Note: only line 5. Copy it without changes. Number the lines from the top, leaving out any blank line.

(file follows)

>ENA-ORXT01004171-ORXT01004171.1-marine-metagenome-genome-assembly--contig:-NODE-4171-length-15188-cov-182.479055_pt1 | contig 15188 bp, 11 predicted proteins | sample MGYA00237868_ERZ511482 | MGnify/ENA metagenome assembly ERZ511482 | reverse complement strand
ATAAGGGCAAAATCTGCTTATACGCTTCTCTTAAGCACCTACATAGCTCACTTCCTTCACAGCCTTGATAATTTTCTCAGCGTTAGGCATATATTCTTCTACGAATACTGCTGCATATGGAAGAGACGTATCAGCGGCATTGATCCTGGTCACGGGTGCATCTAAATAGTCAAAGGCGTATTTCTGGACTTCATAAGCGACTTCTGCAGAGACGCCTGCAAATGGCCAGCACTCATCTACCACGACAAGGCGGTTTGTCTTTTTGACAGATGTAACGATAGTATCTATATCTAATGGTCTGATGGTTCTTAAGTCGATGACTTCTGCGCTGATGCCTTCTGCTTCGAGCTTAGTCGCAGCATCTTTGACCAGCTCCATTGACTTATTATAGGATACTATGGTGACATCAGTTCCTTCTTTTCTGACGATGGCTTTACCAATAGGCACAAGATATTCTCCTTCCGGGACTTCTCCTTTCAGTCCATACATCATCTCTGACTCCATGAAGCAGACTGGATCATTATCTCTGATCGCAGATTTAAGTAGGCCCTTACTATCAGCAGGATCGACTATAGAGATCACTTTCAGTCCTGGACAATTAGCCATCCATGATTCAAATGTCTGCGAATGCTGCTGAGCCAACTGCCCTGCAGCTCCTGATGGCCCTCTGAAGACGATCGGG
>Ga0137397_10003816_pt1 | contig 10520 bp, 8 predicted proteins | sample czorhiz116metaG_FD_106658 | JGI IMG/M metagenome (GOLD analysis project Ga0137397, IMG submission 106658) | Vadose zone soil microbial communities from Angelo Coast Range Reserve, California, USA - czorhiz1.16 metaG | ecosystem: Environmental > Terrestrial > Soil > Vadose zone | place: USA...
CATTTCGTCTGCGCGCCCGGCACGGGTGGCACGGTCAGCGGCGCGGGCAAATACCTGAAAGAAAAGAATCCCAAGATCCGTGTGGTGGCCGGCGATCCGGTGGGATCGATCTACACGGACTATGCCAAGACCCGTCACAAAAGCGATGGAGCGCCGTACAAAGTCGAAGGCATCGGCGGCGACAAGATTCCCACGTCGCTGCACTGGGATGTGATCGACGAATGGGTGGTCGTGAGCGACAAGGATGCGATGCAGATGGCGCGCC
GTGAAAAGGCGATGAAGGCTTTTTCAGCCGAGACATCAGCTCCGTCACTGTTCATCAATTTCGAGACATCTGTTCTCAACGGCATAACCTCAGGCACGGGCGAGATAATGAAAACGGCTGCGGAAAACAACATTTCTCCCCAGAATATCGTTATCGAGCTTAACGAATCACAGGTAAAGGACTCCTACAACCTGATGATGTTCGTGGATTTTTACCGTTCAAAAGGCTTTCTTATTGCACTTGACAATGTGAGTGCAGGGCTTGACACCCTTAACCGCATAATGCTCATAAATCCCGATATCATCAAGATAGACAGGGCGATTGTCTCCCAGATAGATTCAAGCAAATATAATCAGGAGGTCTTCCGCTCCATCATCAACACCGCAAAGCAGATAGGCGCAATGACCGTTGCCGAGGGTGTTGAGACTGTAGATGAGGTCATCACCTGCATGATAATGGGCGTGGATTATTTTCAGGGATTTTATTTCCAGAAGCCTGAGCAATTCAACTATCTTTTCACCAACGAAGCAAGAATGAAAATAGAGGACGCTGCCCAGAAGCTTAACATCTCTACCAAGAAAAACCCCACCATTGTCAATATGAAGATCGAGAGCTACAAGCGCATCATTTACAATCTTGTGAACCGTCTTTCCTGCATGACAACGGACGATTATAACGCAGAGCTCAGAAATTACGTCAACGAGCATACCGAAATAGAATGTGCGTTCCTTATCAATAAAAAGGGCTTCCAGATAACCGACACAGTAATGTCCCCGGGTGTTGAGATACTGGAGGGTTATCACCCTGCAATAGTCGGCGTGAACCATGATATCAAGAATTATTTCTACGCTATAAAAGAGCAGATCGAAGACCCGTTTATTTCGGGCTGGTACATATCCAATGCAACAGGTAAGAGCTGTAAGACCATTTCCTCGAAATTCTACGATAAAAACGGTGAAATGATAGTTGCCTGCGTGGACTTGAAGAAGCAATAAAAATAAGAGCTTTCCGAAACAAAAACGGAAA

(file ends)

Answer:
GTGAAAAGGCGATGAAGGCTTTTTCAGCCGAGACATCAGCTCCGTCACTGTTCATCAATTTCGAGACATCTGTTCTCAACGGCATAACCTCAGGCACGGGCGAGATAATGAAAACGGCTGCGGAAAACAACATTTCTCCCCAGAATATCGTTATCGAGCTTAACGAATCACAGGTAAAGGACTCCTACAACCTGATGATGTTCGTGGATTTTTACCGTTCAAAAGGCTTTCTTATTGCACTTGACAATGTGAGTGCAGGGCTTGACACCCTTAACCGCATAATGCTCATAAATCCCGATATCATCAAGATAGACAGGGCGATTGTCTCCCAGATAGATTCAAGCAAATATAATCAGGAGGTCTTCCGCTCCATCATCAACACCGCAAAGCAGATAGGCGCAATGACCGTTGCCGAGGGTGTTGAGACTGTAGATGAGGTCATCACCTGCATGATAATGGGCGTGGATTATTTTCAGGGATTTTATTTCCAGAAGCCTGAGCAATTCAACTATCTTTTCACCAACGAAGCAAGAATGAAAATAGAGGACGCTGCCCAGAAGCTTAACATCTCTACCAAGAAAAACCCCACCATTGTCAATATGAAGATCGAGAGCTACAAGCGCATCATTTACAATCTTGTGAACCGTCTTTCCTGCATGACAACGGACGATTATAACGCAGAGCTCAGAAATTACGTCAACGAGCATACCGAAATAGAATGTGCGTTCCTTATCAATAAAAAGGGCTTCCAGATAACCGACACAGTAATGTCCCCGGGTGTTGAGATACTGGAGGGTTATCACCCTGCAATAGTCGGCGTGAACCATGATATCAAGAATTATTTCTACGCTATAAAAGAGCAGATCGAAGACCCGTTTATTTCGGGCTGGTACATATCCAATGCAACAGGTAAGAGCTGTAAGACCATTTCCTCGAAATTCTACGATAAAAACGGTGAAATGATAGTTGCCTGCGTGGACTTGAAGAAGCAATAAAAATAAGAGCTTTCCGAAACAAAAACGGAAA